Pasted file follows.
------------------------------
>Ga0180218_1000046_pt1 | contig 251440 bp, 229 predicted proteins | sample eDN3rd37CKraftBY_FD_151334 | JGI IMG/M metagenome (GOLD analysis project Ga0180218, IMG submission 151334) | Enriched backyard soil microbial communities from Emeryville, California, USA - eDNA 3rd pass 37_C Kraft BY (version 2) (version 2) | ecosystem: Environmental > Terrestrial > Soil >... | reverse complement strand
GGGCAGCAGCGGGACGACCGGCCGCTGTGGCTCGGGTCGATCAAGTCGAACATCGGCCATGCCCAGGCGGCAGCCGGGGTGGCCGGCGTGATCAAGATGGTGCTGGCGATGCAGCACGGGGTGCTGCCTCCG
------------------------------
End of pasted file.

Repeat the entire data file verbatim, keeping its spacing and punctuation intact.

>Ga0180218_1000046_pt1 | contig 251440 bp, 229 predicted proteins | sample eDN3rd37CKraftBY_FD_151334 | JGI IMG/M metagenome (GOLD analysis project Ga0180218, IMG submission 151334) | Enriched backyard soil microbial communities from Emeryville, California, USA - eDNA 3rd pass 37_C Kraft BY (version 2) (version 2) | ecosystem: Environmental > Terrestrial > Soil >... | reverse complement strand
GGGCAGCAGCGGGACGACCGGCCGCTGTGGCTCGGGTCGATCAAGTCGAACATCGGCCATGCCCAGGCGGCAGCCGGGGTGGCCGGCGTGATCAAGATGGTGCTGGCGATGCAGCACGGGGTGCTGCCTCCG